While vehicles are now using more power than ever due to more electronics inside (except possibly those with LED lights), a proper vehicle design has the alternator providing enough power at idle to power "practically" everything, meaning headlights on, factory stereo on, A/C blower, etc. I don't know about defrost grids but normally they are only on a few minutes.
This leaves regenerating the amount of current needed to start the vehicle. Alternator output depends on the pulley diameter but you don't want too small a pulley for more RPM or you'll wear out the alternator faster. "Usually" alternator output has a sharp increase when IT'S RPM goes through the idle to about 2000 RPM range. You can measure your alternator pulley to determine its RPM ratio to that of the engine.
After about 2K RPM, it continues to rise in output more slowly, all the way up to the max, though a recent alternator output report I received, didn't plot that past 5000 RPM, probably because it is just guaranteed to output what is specified and it did before that point. That alternator is also 130A and at 1300RPM it produces about 40A. Hmm, I can't find that slip, but attached is another very similar.
However, some vehicles today, possibly your Tacoma too, have more advanced charging algorithms means to eek out a slight fuel economy improvement by reducing drag, that aren't just relying on a steady alternator controlled, max charge possible per RPM. You could get one of those lighter outlet LED voltage displays to try to chart what your particular vehicle does in various driving scenarios.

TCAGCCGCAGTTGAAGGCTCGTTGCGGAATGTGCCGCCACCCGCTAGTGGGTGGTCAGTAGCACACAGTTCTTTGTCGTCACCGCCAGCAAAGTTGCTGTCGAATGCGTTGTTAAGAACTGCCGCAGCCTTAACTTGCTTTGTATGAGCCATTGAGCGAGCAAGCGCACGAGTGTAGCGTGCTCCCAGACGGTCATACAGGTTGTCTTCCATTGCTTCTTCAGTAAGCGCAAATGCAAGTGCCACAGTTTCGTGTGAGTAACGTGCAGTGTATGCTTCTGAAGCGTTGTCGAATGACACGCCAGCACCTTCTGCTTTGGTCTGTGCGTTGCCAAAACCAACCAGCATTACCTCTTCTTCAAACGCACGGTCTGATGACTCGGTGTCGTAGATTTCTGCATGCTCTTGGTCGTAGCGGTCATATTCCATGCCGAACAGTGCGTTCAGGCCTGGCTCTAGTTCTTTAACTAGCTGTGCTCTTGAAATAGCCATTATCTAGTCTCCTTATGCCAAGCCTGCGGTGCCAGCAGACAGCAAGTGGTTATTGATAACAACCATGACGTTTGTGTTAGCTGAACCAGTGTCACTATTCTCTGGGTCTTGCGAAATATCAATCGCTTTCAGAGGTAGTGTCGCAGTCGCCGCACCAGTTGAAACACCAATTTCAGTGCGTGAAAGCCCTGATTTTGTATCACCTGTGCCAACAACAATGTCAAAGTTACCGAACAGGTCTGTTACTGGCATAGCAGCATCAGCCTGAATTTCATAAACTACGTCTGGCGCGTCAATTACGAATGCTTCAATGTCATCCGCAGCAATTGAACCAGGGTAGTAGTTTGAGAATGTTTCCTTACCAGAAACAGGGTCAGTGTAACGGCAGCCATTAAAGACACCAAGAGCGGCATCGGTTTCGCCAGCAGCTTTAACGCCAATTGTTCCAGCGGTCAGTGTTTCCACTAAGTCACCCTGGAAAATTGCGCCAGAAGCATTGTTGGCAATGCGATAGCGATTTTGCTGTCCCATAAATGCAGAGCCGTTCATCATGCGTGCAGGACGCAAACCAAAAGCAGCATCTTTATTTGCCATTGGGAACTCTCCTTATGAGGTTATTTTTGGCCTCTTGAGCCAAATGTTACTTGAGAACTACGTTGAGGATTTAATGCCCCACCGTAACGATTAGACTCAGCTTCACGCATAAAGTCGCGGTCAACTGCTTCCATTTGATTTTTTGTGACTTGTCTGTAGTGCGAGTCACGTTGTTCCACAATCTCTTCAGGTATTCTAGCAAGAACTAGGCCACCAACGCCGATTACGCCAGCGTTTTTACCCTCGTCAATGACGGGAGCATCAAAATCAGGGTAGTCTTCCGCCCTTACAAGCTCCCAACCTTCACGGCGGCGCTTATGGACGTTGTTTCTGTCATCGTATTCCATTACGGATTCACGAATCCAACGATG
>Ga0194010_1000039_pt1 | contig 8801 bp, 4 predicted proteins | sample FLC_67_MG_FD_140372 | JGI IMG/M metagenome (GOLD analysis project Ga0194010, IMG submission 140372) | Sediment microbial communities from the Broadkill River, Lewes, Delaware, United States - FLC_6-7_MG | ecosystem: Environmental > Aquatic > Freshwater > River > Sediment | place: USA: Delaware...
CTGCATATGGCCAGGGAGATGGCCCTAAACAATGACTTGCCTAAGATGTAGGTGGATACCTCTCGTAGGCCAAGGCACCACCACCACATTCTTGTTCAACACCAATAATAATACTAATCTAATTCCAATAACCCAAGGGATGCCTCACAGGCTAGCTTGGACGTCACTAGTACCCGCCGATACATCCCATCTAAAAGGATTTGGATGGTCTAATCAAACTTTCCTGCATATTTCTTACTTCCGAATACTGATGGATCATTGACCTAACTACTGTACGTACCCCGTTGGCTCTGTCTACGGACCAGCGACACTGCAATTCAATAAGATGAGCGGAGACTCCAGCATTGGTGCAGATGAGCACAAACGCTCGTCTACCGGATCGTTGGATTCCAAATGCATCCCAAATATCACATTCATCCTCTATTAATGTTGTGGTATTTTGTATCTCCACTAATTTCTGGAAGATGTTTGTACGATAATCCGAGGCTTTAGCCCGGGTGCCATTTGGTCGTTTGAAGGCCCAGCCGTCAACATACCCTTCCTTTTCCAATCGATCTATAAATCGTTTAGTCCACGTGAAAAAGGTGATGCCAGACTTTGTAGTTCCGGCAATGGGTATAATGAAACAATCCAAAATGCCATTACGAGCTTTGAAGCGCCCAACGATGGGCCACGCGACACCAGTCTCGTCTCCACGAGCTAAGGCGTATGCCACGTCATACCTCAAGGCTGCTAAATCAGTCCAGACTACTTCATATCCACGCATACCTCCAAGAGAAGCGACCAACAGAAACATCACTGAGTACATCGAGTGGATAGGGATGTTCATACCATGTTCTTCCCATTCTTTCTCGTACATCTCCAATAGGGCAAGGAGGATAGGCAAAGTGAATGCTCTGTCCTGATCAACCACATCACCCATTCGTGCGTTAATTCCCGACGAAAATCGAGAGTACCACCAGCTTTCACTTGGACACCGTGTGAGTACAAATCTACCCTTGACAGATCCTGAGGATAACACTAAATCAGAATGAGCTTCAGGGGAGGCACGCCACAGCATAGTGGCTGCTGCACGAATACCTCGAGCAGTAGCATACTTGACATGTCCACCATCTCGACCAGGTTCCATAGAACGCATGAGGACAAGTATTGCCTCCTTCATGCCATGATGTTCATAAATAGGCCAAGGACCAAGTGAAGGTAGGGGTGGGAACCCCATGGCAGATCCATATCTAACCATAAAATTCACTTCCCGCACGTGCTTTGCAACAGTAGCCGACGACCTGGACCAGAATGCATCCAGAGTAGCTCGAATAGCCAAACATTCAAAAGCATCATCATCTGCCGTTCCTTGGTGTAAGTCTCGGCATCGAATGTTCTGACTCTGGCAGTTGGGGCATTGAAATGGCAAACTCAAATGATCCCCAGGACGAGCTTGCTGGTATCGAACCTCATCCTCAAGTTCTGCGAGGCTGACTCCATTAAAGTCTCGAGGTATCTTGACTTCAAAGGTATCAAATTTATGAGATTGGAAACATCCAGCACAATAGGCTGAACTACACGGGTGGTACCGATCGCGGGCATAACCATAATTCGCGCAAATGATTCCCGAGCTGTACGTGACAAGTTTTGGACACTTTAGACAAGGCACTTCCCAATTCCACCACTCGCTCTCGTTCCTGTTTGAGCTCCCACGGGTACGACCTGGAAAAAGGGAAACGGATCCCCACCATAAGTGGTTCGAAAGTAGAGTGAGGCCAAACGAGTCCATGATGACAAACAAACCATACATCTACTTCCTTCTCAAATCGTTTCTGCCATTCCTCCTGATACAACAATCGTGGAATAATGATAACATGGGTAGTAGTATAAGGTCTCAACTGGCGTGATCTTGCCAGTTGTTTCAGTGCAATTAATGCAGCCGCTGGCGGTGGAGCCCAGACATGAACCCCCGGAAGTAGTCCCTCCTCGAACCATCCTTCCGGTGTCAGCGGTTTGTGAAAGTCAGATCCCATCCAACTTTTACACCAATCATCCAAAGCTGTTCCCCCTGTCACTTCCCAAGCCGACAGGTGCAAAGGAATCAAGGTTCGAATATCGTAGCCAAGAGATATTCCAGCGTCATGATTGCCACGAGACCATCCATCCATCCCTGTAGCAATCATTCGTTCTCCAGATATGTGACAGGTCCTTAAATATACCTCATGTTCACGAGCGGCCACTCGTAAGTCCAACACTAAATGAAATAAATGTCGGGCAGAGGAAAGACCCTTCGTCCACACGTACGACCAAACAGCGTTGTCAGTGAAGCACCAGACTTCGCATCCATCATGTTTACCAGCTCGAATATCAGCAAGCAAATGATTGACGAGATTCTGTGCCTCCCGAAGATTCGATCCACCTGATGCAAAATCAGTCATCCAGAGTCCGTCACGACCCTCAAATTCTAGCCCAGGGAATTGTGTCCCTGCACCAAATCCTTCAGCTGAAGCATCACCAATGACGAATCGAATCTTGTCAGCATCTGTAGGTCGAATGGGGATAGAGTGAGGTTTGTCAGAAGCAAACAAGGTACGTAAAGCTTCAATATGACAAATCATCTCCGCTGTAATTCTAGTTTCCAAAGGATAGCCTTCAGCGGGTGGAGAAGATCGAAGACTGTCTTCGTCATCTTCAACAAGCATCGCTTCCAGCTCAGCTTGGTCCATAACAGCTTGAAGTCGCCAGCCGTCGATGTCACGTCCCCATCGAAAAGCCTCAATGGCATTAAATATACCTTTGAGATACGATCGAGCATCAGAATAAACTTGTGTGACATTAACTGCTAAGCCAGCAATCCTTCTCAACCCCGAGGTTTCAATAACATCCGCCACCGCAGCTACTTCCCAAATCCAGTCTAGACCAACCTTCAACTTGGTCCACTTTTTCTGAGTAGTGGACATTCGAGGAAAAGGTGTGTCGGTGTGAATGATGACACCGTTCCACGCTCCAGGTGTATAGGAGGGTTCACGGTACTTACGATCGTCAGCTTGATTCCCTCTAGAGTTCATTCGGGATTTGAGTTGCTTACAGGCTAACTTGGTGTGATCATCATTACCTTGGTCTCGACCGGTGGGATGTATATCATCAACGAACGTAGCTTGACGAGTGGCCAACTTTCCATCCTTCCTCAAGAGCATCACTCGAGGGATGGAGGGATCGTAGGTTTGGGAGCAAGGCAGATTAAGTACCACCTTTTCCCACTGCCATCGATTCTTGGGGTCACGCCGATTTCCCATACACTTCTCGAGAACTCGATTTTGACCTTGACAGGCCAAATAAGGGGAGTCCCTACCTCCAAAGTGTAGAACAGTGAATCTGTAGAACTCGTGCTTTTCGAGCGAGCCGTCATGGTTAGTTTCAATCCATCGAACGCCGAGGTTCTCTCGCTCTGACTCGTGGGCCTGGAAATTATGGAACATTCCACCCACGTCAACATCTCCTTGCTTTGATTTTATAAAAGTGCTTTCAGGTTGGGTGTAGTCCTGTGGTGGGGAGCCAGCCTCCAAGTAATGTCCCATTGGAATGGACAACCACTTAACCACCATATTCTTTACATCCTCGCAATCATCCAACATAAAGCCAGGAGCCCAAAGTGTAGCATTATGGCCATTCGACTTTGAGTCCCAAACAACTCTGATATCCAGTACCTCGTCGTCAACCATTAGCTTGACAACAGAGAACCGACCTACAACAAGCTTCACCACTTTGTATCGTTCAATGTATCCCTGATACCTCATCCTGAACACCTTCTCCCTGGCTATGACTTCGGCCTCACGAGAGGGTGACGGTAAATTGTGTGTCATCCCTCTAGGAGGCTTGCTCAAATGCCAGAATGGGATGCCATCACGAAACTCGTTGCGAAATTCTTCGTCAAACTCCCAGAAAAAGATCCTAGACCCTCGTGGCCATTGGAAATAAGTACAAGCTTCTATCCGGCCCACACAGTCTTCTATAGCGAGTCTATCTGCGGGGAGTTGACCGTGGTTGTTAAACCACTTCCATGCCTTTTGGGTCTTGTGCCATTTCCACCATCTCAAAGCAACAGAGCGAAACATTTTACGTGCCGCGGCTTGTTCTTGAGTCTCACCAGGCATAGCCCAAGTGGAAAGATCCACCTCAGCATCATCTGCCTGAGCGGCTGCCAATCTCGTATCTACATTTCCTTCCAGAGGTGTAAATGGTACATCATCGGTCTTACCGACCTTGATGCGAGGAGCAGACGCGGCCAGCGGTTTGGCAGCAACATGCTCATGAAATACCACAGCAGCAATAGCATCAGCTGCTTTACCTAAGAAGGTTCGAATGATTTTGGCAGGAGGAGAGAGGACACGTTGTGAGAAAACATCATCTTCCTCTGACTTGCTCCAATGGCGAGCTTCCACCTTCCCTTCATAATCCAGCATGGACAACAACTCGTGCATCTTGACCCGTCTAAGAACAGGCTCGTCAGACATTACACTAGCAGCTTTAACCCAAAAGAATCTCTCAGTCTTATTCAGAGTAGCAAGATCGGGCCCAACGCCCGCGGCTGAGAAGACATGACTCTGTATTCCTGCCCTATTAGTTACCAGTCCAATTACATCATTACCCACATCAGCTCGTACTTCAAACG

Yes if you are driving with RPMs above 1300, it is likely your battery is fully recharging if your trip is more than some single-digit # of minutes, unless it is very cold outside and this greatly increasing the amount of cranking time to get it started, as well as slows down the charge rate at any particular alternator output, but if you aren't driving fast, engine heat should warm the battery a bit if driving long enough for that to happen.
As you can see there are several variables so it is best to just compare your peak, engine off battery voltage after a longer trip, say at least 15 minutes, to that after a short trip to see if the battery is getting topped off.
The battery does continue to provide an important function once the engine is running which is buffer and pull down the voltage a bit so the electrical system doesn't see larger spikes.